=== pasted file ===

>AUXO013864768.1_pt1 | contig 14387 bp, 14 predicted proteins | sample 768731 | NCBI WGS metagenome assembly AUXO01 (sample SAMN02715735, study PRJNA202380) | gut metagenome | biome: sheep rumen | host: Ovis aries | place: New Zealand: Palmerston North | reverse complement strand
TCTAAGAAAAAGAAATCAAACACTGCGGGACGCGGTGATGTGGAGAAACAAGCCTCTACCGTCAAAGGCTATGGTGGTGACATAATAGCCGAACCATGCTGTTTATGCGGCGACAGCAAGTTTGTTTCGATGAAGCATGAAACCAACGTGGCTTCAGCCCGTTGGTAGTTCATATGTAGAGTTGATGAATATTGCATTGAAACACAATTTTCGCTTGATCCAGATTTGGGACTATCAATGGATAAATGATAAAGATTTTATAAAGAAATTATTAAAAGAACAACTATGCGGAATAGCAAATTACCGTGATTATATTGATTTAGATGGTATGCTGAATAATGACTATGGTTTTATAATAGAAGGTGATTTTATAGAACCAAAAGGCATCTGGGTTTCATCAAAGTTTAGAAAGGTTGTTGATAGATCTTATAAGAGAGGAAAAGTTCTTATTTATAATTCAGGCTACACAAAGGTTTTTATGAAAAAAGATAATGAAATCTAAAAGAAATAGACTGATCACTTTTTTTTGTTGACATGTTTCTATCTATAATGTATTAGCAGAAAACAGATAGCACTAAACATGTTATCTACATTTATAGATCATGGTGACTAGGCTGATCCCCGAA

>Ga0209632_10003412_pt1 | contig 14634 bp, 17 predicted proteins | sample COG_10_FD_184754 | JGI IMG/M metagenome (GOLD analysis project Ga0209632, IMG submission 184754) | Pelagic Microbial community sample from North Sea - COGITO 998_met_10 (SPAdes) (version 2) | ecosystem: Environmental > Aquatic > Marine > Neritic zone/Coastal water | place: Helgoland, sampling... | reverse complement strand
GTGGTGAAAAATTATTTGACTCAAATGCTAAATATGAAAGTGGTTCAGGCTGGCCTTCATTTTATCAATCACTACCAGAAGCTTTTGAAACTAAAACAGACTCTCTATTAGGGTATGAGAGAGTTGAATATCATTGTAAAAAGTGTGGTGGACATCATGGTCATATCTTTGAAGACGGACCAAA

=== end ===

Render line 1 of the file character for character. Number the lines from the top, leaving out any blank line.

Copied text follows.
>AUXO013864768.1_pt1 | contig 14387 bp, 14 predicted proteins | sample 768731 | NCBI WGS metagenome assembly AUXO01 (sample SAMN02715735, study PRJNA202380) | gut metagenome | biome: sheep rumen | host: Ovis aries | place: New Zealand: Palmerston North | reverse complement strand